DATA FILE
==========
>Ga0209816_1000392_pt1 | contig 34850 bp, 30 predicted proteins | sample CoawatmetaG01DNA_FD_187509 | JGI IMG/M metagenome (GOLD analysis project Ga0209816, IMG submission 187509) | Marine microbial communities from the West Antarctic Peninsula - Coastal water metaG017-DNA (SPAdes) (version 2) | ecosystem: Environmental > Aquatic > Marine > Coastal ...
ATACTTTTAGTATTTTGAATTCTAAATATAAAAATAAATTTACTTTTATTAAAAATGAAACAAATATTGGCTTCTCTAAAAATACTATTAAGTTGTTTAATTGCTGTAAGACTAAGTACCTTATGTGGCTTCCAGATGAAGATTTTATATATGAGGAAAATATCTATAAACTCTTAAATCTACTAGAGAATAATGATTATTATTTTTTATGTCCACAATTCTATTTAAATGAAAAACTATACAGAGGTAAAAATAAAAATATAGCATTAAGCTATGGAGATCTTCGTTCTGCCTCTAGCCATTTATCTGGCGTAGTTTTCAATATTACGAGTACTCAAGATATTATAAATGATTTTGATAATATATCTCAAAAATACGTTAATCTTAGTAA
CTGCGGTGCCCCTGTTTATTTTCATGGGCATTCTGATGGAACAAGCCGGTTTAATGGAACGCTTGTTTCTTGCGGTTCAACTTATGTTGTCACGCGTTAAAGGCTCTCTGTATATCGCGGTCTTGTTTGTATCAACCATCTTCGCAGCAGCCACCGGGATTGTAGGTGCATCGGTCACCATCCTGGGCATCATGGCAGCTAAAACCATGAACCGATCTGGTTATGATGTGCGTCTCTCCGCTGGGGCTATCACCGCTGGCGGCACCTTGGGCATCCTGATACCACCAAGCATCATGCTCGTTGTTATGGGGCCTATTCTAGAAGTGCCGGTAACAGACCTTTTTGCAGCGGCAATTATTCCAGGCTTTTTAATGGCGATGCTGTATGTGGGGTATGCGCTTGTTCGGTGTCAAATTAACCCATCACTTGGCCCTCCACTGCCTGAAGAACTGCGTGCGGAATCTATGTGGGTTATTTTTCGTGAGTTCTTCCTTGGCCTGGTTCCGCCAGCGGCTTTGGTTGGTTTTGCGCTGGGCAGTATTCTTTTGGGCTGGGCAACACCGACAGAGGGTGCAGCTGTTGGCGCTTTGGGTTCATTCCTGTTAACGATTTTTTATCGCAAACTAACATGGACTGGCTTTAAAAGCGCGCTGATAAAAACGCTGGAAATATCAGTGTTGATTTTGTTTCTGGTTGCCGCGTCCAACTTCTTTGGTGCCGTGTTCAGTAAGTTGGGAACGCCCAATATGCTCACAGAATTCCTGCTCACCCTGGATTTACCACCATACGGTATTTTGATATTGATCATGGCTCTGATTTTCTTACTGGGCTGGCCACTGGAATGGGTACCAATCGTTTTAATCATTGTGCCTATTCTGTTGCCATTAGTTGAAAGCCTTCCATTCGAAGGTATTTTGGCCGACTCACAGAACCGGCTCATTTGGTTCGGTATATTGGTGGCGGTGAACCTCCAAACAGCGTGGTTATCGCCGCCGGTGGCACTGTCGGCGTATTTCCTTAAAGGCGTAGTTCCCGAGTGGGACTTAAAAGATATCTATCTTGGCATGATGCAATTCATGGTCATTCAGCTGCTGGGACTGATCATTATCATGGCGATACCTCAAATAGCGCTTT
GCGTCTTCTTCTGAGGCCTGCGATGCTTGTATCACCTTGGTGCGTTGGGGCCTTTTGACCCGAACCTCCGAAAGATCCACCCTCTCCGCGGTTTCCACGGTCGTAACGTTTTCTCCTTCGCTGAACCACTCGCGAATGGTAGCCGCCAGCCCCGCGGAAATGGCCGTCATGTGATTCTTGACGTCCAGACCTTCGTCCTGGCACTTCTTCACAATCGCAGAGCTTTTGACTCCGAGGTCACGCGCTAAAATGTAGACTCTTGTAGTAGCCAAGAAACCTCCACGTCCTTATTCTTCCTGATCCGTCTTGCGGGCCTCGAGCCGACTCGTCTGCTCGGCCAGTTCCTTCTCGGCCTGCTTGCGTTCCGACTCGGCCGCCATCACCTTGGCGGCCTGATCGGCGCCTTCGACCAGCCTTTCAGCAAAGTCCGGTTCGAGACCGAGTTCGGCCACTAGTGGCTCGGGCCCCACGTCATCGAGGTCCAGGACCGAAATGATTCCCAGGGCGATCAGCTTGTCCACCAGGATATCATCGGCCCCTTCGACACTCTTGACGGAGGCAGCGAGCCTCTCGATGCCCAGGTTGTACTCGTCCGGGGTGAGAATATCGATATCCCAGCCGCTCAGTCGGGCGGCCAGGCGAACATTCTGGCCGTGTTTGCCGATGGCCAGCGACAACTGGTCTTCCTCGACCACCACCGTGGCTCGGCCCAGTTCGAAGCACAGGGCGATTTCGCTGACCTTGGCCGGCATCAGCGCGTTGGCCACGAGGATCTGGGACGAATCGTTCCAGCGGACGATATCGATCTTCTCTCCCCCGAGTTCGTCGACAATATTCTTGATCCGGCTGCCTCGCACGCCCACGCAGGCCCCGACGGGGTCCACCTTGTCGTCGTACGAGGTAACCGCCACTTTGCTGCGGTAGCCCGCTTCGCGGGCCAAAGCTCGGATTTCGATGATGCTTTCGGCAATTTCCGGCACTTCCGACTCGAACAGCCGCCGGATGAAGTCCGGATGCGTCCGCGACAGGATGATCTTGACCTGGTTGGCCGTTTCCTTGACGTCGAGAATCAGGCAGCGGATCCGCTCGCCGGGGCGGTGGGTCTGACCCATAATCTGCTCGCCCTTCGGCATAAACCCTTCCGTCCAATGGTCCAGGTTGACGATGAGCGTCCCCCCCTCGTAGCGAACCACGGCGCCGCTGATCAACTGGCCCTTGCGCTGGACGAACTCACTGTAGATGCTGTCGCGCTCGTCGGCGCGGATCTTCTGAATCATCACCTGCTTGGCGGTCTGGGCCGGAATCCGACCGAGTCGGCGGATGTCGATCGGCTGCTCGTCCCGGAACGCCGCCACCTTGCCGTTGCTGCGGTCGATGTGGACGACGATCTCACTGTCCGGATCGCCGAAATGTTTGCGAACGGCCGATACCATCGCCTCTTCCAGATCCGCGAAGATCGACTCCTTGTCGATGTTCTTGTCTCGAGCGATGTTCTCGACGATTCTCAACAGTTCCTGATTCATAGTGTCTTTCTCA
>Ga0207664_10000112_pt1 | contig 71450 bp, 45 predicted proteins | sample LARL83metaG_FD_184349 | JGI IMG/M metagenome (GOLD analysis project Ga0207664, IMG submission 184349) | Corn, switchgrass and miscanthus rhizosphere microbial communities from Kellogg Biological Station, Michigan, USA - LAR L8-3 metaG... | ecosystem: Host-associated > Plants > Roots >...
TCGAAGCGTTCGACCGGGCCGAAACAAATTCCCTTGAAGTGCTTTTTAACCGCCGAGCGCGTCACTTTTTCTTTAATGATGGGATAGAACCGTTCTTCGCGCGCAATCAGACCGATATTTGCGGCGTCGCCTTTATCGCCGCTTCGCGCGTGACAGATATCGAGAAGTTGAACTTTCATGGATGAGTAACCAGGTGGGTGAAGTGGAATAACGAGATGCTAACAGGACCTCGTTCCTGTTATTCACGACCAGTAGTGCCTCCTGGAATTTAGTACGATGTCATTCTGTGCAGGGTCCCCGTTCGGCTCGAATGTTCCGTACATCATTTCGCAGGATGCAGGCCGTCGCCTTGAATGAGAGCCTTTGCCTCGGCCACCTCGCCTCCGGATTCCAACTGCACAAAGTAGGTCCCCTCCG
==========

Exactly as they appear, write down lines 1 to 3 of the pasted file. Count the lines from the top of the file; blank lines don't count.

>Ga0209816_1000392_pt1 | contig 34850 bp, 30 predicted proteins | sample CoawatmetaG01DNA_FD_187509 | JGI IMG/M metagenome (GOLD analysis project Ga0209816, IMG submission 187509) | Marine microbial communities from the West Antarctic Peninsula - Coastal water metaG017-DNA (SPAdes) (version 2) | ecosystem: Environmental > Aquatic > Marine > Coastal ...
ATACTTTTAGTATTTTGAATTCTAAATATAAAAATAAATTTACTTTTATTAAAAATGAAACAAATATTGGCTTCTCTAAAAATACTATTAAGTTGTTTAATTGCTGTAAGACTAAGTACCTTATGTGGCTTCCAGATGAAGATTTTATATATGAGGAAAATATCTATAAACTCTTAAATCTACTAGAGAATAATGATTATTATTTTTTATGTCCACAATTCTATTTAAATGAAAAACTATACAGAGGTAAAAATAAAAATATAGCATTAAGCTATGGAGATCTTCGTTCTGCCTCTAGCCATTTATCTGGCGTAGTTTTCAATATTACGAGTACTCAAGATATTATAAATGATTTTGATAATATATCTCAAAAATACGTTAATCTTAGTAA
CTGCGGTGCCCCTGTTTATTTTCATGGGCATTCTGATGGAACAAGCCGGTTTAATGGAACGCTTGTTTCTTGCGGTTCAACTTATGTTGTCACGCGTTAAAGGCTCTCTGTATATCGCGGTCTTGTTTGTATCAACCATCTTCGCAGCAGCCACCGGGATTGTAGGTGCATCGGTCACCATCCTGGGCATCATGGCAGCTAAAACCATGAACCGATCTGGTTATGATGTGCGTCTCTCCGCTGGGGCTATCACCGCTGGCGGCACCTTGGGCATCCTGATACCACCAAGCATCATGCTCGTTGTTATGGGGCCTATTCTAGAAGTGCCGGTAACAGACCTTTTTGCAGCGGCAATTATTCCAGGCTTTTTAATGGCGATGCTGTATGTGGGGTATGCGCTTGTTCGGTGTCAAATTAACCCATCACTTGGCCCTCCACTGCCTGAAGAACTGCGTGCGGAATCTATGTGGGTTATTTTTCGTGAGTTCTTCCTTGGCCTGGTTCCGCCAGCGGCTTTGGTTGGTTTTGCGCTGGGCAGTATTCTTTTGGGCTGGGCAACACCGACAGAGGGTGCAGCTGTTGGCGCTTTGGGTTCATTCCTGTTAACGATTTTTTATCGCAAACTAACATGGACTGGCTTTAAAAGCGCGCTGATAAAAACGCTGGAAATATCAGTGTTGATTTTGTTTCTGGTTGCCGCGTCCAACTTCTTTGGTGCCGTGTTCAGTAAGTTGGGAACGCCCAATATGCTCACAGAATTCCTGCTCACCCTGGATTTACCACCATACGGTATTTTGATATTGATCATGGCTCTGATTTTCTTACTGGGCTGGCCACTGGAATGGGTACCAATCGTTTTAATCATTGTGCCTATTCTGTTGCCATTAGTTGAAAGCCTTCCATTCGAAGGTATTTTGGCCGACTCACAGAACCGGCTCATTTGGTTCGGTATATTGGTGGCGGTGAACCTCCAAACAGCGTGGTTATCGCCGCCGGTGGCACTGTCGGCGTATTTCCTTAAAGGCGTAGTTCCCGAGTGGGACTTAAAAGATATCTATCTTGGCATGATGCAATTCATGGTCATTCAGCTGCTGGGACTGATCATTATCATGGCGATACCTCAAATAGCGCTTT